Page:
Science fiction has the most power to change the world when it gets into the brains of really smart people and rattles around until it becomes reality. Simon Lake, the inventor of the submarine, drew inspiration from Jules Verne’s Twenty Thousand Leagues Under the Sea, published in 1870, and was overwhelmed to receive a congratulatory telegram from Verne when his sub, the Argonaut, successfully operated in the open seas in 1894. Similarly, the inventor Igor Sikorsky pulled a page from Verne’s 1886 book Robur the Conquerer and developed the first successful helicopter in 1939. Robert H.Goddard, the namesake for NASA’s Goddard Space Flight Center, was inspired by the martians in H.G. Wells’ The War of the Worlds (1897) who fired cannon-powered capsules at Earth. Goddard took this idea, coupled it with degrees in physics from Worcester Polytechnic Institute and Clark University, and revolutionized the field of rocketry by refining liquid-fueled jet propulsion.

And then there’s Isaac Asimov, famed author and Columbia University PhD. Rather than inspiring a single notable invention, Asimov is known for naming and revolutionizing the field of robotics through his ‘hard science fiction’ stories. Although his professorship at Boston University was in biochemistry, Asimov wrote prolifically and is published in 9 out of 10 classifications in the Dewey Decimal System. His most famous contribution to science fiction--and ultimately to science--is the Three Laws of Robotics. These laws, which state that a robot must 1) do no harm nor allow harm to come to humans, 2) obey humans, except where it conflicts with the first law, and 3) protect its own existence, except where it conflicts with the first and second laws. While these laws were a theoretical thought experiment when published in Asimov’s 1942 short story Runaround, they have become the standard--for better or worse--by which ethical concerns in robotics and artificial intelligence are measured.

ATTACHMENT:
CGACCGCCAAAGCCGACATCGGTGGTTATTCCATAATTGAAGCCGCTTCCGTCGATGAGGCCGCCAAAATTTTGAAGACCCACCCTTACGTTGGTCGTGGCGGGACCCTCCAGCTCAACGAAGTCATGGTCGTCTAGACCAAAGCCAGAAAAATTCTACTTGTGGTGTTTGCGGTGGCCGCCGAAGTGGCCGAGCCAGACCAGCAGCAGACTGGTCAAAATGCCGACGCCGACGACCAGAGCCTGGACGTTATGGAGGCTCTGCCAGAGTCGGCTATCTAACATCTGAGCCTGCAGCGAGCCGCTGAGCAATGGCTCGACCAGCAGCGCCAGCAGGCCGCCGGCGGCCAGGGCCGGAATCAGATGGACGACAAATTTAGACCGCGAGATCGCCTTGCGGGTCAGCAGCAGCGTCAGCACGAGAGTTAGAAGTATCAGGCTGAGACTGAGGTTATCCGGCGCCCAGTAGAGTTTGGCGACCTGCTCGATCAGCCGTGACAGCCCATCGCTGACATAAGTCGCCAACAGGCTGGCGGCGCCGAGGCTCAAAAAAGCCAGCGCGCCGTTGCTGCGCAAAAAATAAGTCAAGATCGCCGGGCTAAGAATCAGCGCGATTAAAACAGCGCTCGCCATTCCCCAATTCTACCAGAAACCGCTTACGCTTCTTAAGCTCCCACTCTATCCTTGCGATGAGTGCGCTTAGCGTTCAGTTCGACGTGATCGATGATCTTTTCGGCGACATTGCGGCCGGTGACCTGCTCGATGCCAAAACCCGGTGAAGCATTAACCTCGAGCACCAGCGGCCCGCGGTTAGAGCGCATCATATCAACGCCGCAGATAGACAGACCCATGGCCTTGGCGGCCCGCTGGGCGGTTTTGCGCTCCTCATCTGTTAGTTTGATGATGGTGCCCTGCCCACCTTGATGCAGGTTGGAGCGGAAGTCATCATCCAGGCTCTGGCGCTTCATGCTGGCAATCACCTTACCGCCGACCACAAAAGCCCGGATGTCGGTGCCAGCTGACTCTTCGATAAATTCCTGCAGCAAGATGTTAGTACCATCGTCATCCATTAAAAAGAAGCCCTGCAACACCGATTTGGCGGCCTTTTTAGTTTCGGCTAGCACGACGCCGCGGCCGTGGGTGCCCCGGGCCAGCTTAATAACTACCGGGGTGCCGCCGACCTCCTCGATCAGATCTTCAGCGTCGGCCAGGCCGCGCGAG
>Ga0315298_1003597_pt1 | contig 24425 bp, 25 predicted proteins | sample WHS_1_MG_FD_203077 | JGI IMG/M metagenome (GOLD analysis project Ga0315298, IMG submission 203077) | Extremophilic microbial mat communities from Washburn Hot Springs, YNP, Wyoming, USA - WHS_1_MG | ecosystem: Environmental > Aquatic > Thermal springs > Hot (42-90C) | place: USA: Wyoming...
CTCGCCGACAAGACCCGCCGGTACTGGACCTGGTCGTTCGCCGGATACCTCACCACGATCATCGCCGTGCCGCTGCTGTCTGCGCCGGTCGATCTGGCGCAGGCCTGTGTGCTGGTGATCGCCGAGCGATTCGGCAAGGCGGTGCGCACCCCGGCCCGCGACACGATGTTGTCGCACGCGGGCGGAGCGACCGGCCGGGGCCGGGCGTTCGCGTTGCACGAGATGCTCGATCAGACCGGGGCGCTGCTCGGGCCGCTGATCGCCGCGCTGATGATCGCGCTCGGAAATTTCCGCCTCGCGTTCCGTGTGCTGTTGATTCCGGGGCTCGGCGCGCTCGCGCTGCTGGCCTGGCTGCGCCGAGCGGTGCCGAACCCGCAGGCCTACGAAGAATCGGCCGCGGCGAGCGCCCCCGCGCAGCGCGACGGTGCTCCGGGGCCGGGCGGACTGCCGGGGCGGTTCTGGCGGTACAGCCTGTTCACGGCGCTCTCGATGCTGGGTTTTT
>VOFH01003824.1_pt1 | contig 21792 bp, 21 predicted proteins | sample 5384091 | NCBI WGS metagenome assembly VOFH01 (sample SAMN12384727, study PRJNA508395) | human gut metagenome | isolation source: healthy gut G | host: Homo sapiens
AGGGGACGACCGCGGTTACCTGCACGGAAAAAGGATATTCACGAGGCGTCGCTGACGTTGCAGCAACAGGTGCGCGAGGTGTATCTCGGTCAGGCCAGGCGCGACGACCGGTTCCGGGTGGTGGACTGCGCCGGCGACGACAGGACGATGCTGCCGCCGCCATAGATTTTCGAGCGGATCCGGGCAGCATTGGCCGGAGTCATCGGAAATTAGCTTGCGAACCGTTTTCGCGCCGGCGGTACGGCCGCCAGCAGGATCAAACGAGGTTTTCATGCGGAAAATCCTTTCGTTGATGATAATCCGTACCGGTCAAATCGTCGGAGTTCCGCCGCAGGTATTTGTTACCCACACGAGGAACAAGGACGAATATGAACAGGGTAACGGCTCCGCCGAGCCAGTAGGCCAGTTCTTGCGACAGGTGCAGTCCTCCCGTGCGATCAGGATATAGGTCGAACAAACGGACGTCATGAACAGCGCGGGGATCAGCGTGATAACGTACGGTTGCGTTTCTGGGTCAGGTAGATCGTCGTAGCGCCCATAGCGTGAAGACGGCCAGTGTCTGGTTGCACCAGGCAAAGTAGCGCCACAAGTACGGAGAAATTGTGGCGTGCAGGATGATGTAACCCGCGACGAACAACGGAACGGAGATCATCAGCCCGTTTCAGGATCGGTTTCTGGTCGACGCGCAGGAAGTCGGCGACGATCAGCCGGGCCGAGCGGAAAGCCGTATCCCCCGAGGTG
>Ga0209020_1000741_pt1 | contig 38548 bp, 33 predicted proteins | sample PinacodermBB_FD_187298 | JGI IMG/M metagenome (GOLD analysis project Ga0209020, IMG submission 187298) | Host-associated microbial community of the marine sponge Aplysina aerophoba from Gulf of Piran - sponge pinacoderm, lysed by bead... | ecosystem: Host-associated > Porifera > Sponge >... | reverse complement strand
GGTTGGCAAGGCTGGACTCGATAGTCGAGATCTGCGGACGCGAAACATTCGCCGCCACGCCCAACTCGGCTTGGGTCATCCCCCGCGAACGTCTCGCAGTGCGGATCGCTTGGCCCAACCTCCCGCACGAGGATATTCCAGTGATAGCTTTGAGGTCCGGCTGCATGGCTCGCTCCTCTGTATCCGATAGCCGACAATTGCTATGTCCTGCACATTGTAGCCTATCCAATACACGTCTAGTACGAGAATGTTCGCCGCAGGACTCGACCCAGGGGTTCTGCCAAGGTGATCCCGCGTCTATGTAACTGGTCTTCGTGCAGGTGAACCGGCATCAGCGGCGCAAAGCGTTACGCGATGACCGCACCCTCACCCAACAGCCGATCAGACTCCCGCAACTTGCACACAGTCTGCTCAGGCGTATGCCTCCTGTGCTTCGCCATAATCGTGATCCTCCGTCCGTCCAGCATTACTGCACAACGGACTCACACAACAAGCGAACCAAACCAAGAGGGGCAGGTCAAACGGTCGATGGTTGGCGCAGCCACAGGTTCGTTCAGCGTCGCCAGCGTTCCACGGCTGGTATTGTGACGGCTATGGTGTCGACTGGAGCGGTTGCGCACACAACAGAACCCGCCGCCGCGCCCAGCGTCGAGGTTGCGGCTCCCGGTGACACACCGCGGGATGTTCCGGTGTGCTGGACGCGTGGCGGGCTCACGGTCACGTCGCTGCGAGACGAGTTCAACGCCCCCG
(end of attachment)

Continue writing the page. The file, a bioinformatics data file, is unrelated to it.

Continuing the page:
Contemporary issues in science fiction often seem ludicrously far-fetched on paper, but are actually inspiring some interesting ideas. One of the central themes in recent science fiction movies such as 28 Days Later and Mad Max is the environmental degradation of our planet and the extreme measures taken to combat the issues. I’m not saying it’s a good idea, but there are scientists like Dr. David Keith at Harvard who believe global-scale geoengineering could be a solution to the climate crisis we face. This would involve customizing jumbo jets to continuously spray aerosolized sulfuric acid into the atmosphere from 20 km above the tropics. On the medical front, researchers at MIT are emulating The Hunger Games and Inception by taking on the impressive feat of modifying memory by implanting false memories in mice with the potential to scale it up to humans who have been victims of abuse. Again, this research is certainly an area of ethical grey space, but the technological capacity and scientific acumen to even consider performing these works is amazing.

Technological advances and the overwhelming potential to change life on earth as we know it are not to be taken lightly. Asimov did a great service to the world by offering an ethical scaffold for the field of robotics through his fiction writing, and scientists across all fields have a responsibility to look to the worst-case scenarios imagined in the pages of fiction and examine the potential repercussions of their work. Likewise, science fiction writers have a great power to influence the trajectory of scientific development and shoulder a burden of thinking creatively and assisting in solving pressing human problems. In the immortal words of Ray Bradbury, “Science fiction is the most important literature in the history of the world, because it’s the history of ideas.” But ideas do not come to fruition alone. Advancement is the happy marriage of creative thought and ability to execute, and that union is made clear through the science fiction/science pages of history.